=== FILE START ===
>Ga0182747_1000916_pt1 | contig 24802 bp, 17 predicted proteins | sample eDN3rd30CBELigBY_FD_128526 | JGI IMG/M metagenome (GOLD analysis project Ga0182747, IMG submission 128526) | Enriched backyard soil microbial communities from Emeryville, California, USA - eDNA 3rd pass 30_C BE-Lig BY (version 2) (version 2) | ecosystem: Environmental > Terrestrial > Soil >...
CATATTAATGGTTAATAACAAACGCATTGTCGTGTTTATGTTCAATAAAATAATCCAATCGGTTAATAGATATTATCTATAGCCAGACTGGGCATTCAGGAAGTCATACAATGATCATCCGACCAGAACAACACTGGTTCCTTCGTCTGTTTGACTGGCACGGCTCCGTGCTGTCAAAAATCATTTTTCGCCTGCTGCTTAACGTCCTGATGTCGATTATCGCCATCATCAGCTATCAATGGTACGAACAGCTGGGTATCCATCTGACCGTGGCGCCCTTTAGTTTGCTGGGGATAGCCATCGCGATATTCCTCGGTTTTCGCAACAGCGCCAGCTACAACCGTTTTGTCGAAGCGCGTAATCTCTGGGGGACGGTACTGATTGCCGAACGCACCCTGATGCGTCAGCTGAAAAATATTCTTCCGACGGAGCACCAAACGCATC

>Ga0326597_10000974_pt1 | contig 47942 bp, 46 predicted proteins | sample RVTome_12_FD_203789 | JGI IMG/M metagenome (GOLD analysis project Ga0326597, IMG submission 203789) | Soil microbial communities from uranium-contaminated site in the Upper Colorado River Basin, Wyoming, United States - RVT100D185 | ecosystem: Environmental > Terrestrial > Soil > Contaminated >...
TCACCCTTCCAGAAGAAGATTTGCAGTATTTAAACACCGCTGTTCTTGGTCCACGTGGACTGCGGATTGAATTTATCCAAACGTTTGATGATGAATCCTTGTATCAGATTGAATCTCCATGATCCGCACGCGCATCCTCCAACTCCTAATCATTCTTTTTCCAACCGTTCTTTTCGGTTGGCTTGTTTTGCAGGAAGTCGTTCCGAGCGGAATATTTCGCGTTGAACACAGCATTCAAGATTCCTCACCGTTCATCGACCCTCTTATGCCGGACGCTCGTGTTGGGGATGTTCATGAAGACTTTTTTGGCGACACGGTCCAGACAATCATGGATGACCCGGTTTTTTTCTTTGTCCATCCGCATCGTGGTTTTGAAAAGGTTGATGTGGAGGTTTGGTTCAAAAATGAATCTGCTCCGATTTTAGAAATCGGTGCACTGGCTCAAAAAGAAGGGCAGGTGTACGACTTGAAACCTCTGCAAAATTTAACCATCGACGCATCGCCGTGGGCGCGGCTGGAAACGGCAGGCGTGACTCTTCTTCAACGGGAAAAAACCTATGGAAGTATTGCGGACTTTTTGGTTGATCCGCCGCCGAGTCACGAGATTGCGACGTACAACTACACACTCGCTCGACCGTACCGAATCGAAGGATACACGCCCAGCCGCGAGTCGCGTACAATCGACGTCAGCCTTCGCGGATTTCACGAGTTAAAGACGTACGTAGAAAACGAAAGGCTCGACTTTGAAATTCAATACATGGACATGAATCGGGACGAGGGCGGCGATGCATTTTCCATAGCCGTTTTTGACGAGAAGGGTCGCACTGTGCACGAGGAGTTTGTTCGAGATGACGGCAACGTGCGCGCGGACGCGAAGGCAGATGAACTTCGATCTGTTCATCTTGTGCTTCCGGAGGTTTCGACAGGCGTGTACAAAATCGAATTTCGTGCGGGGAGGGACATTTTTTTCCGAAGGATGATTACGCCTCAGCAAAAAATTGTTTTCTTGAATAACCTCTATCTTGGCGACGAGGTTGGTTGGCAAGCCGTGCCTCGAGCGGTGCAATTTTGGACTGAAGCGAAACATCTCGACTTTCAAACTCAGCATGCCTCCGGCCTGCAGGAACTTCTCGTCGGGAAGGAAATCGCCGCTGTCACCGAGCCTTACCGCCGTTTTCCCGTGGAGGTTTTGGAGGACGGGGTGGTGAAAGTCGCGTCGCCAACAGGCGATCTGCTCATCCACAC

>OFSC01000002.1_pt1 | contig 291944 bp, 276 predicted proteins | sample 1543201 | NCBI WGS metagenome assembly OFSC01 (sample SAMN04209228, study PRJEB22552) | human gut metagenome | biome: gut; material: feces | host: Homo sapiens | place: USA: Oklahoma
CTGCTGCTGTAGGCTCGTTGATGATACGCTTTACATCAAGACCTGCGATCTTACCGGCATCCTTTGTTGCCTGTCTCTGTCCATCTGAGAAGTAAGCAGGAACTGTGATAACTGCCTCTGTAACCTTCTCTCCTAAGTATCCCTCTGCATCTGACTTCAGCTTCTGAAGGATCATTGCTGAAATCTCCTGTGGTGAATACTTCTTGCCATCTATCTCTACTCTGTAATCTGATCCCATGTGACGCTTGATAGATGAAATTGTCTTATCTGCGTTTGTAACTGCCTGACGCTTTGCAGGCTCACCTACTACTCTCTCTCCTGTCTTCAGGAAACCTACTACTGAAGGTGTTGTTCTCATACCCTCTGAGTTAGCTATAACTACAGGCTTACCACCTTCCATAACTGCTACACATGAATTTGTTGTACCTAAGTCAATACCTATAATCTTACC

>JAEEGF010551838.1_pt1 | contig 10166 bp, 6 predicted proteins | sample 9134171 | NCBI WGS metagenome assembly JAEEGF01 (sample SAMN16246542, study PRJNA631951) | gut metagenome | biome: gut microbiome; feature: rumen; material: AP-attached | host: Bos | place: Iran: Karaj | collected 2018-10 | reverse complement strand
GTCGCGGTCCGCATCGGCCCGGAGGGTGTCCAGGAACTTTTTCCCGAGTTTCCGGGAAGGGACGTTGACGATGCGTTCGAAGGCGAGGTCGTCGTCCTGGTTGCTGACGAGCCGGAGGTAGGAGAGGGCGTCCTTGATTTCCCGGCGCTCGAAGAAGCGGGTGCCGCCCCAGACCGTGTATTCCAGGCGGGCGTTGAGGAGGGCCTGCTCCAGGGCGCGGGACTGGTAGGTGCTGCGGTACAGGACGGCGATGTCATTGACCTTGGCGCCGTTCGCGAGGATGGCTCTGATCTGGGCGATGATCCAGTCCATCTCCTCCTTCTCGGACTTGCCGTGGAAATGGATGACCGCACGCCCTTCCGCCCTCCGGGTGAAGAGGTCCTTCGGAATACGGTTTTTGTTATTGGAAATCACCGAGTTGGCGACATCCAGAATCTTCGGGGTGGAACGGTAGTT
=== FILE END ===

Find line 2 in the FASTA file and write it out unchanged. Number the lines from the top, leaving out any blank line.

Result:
CATATTAATGGTTAATAACAAACGCATTGTCGTGTTTATGTTCAATAAAATAATCCAATCGGTTAATAGATATTATCTATAGCCAGACTGGGCATTCAGGAAGTCATACAATGATCATCCGACCAGAACAACACTGGTTCCTTCGTCTGTTTGACTGGCACGGCTCCGTGCTGTCAAAAATCATTTTTCGCCTGCTGCTTAACGTCCTGATGTCGATTATCGCCATCATCAGCTATCAATGGTACGAACAGCTGGGTATCCATCTGACCGTGGCGCCCTTTAGTTTGCTGGGGATAGCCATCGCGATATTCCTCGGTTTTCGCAACAGCGCCAGCTACAACCGTTTTGTCGAAGCGCGTAATCTCTGGGGGACGGTACTGATTGCCGAACGCACCCTGATGCGTCAGCTGAAAAATATTCTTCCGACGGAGCACCAAACGCATC